Nazanin Zaghari-Ratcliffe freed temporarily from Iranian prison: Husband

British-Iranian woman Nazanin Zaghari-Ratcliffe was accused of links to mass protests in 2009 and was sentenced her to five years in jail for sedition. (YouTube)
Updated 23 August 2018
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Nazanin Zaghari-Ratcliffe freed temporarily from Iranian prison: Husband

  • Richard Ratcliffe says his wife was released from Evin prison Thursday morning
  • He says Zaghari-Ratcliffe’s lawyer is hopeful the period of release can be extended

LONDON: British-Iranian charity worker Nazanin Zaghari-Ratcliffe has been allowed to leave an Iranian prison for three days, her husband said Thursday.
Richard Ratcliffe says his wife was released from Evin prison and has been reunited in Iran with her 4-year-old daughter Gabriella. He says Zaghari-Ratcliffe's lawyer is hopeful the period of release can be extended.
Zaghari-Ratcliffe was arrested during a holiday with her toddler daughter in April 2016. Iranian authorities accused her of plotting against the government. Her family denies this, saying she was in Iran to visit family.
A former employee of the BBC World Service Trust, Zaghari-Ratcliffe was working for the Thomson Reuters Foundation, the charitable arm of the news agency.
Former British Foreign Secretary Boris Johnson was heavily criticized last year after he claimed Zaghari-Ratcliffe was "teaching people journalism" when she was arrested. Although Johnson later corrected himself, Iranian state television highlighted his comments as justification for imprisoning her.
There was no immediate response from Iran's judiciary or its state-run media to her release Thursday.

However, officials rarely comment on such furloughs, especially when they involve people with Western ties.
As recently as May, Zaghari-Ratcliffe learned that she faced a new charge of "spreading propaganda against the regime," her husband said. It remains unclear if that threatened charge remains in play.


Never mind climate change, Davos prefers private jets

Updated 2 min 36 sec ago
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Never mind climate change, Davos prefers private jets

DAVOS, Switzerland: The Davos elite say they are more worried than ever about climate change. But that isn’t stopping them chartering private jets in record numbers.
The convenience and comfort of flying privately rather than commercially appears to outweigh any concerns about the outsized carbon footprint it involves, judging by a number-crunching exercise by the company Air Charter Service (ACS).
It forecast nearly 1,500 private jet flights over the week of the World Economic Forum (WEF) to airports near Davos in the Swiss Alps.
That would be up from the more than 1,300 aircraft movements seen at last year’s forum, despite climate change registering as the top risk factor identified for the global economy in a survey of WEF movers and shakers last week.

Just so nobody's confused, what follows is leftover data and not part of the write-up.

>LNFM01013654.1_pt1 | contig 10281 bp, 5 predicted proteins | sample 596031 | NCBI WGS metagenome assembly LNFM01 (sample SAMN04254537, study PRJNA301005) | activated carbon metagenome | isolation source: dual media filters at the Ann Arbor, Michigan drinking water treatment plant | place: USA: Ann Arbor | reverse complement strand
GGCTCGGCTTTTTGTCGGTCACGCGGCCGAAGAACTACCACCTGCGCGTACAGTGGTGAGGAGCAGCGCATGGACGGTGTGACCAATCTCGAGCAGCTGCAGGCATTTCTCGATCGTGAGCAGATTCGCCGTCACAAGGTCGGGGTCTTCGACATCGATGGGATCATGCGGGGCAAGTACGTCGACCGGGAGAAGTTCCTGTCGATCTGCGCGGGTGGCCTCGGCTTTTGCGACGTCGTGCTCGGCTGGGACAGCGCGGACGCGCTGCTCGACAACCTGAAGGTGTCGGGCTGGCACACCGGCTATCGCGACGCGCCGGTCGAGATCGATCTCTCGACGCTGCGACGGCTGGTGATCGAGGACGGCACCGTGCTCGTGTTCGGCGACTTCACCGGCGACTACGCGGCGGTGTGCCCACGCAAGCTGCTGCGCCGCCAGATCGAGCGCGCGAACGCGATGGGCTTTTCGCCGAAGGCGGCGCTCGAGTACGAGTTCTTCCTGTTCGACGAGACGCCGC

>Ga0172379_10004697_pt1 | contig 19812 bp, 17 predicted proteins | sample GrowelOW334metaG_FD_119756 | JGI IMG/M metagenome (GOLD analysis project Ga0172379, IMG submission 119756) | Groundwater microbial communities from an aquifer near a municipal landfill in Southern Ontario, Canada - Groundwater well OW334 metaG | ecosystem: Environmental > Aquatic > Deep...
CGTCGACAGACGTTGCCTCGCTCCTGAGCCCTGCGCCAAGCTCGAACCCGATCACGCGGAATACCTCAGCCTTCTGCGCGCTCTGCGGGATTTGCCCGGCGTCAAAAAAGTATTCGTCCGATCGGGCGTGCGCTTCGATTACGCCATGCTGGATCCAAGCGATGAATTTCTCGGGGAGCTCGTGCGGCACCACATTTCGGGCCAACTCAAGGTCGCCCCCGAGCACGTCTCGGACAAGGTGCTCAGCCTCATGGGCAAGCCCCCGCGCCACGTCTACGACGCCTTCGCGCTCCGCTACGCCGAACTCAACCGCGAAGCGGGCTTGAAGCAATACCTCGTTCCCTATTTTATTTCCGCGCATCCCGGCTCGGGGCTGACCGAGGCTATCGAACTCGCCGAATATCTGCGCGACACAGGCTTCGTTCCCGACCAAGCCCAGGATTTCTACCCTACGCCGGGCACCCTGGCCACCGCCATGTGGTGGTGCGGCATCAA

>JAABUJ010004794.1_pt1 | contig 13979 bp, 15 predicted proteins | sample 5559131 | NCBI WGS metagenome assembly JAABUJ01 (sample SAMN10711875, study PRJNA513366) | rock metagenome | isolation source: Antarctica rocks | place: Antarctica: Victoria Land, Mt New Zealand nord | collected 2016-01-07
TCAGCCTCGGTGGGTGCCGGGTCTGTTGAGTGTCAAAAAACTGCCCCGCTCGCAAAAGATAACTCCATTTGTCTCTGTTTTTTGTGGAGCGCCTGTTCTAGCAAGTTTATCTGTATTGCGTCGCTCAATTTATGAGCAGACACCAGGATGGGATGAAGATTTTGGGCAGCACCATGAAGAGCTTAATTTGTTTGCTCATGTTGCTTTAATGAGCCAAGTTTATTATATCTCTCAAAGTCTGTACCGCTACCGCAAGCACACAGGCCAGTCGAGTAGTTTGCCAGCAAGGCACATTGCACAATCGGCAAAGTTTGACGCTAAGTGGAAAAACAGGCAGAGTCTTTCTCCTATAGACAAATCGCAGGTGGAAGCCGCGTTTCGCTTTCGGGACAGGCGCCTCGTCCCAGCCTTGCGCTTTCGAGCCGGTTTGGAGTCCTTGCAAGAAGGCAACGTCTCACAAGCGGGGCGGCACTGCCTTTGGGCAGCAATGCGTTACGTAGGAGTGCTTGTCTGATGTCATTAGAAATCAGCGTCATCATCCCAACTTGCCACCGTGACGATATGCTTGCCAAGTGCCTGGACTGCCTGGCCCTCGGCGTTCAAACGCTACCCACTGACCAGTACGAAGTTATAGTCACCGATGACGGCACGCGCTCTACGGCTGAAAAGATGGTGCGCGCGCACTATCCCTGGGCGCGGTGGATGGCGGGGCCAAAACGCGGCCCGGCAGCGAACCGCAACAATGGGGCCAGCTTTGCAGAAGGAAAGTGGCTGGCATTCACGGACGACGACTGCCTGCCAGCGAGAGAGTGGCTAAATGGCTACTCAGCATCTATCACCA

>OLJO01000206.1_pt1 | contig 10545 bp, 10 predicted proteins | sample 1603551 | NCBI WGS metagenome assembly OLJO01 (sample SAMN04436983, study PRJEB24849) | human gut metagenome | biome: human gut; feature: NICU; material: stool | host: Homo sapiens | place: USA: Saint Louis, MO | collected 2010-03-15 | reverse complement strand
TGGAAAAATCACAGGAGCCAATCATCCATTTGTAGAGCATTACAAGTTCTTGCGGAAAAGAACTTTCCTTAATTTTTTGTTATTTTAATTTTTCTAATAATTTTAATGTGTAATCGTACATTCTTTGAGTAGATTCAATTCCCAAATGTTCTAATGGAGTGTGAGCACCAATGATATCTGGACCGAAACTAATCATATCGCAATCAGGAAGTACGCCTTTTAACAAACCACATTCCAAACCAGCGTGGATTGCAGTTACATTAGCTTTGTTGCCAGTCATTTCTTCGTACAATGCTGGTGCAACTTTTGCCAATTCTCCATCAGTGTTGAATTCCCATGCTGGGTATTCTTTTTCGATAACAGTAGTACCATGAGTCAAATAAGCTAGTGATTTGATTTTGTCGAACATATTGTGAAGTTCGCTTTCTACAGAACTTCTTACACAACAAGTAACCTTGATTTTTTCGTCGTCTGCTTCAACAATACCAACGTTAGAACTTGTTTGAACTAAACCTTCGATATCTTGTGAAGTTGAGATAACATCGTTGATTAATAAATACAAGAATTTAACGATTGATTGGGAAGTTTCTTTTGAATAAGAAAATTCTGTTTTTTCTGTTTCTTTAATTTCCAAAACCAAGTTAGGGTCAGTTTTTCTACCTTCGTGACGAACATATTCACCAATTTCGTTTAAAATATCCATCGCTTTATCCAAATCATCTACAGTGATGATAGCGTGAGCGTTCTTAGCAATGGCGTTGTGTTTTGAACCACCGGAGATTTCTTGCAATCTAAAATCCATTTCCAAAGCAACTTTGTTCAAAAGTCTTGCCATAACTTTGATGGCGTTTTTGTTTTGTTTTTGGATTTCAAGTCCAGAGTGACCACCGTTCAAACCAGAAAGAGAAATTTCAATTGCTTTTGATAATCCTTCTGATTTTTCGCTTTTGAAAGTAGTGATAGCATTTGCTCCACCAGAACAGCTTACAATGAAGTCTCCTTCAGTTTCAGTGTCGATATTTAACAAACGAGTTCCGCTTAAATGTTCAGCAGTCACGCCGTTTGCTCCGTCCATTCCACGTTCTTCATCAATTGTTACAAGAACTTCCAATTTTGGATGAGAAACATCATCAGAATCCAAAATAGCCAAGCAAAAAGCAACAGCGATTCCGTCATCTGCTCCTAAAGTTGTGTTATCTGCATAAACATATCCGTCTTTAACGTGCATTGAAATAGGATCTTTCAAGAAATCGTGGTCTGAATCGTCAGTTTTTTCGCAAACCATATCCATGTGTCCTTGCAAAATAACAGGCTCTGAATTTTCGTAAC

In a blog post, the website privatefly.com forecast an even higher number of private flight movements related to Davos this week, of around 2,000 in and out of local airports.
And while most people reach Davos by car or train after alighting from airports such as Zurich, two to three hours’ away, a select few CEOs and government leaders hire helicopters to save time.
Demand for private jets in the week of Davos far outstrips other events that also loom large on the private aviation calendar, such as the Super Bowl or Champions’ League final, according to Andy Christie, private jets director at ACS.
“We have had bookings from as far as our operations in Hong Kong, India and the US — no other event has the same global appeal,” he said in a statement
And the trend is toward even more expensive, larger private jets such as the Gulfstream GV and Bombardier’s Global Express.
“This is at least in part due to some of the long distances traveled, but also possibly due to business rivals not wanting to be seen to be outdone by one another,” Christie said.
WEF organizers insist they are making the annual forum environmentally sustainable, offsetting the carbon emissions generated by private aviation as much as possible through their own initiatives on the ground.
“We encourage our partners from business and others to take that (offsetting measures) on,” Dominique Waughray, head of Global Public Goods at the WEF, told AFP last week.
“Most of the private aircraft that come in are actually for government officials, because under the Vienna convention the most efficient and secure way of getting people to an event like that is via an aircraft,” she said.
“So that is a sort of security brief, but we still offset them.”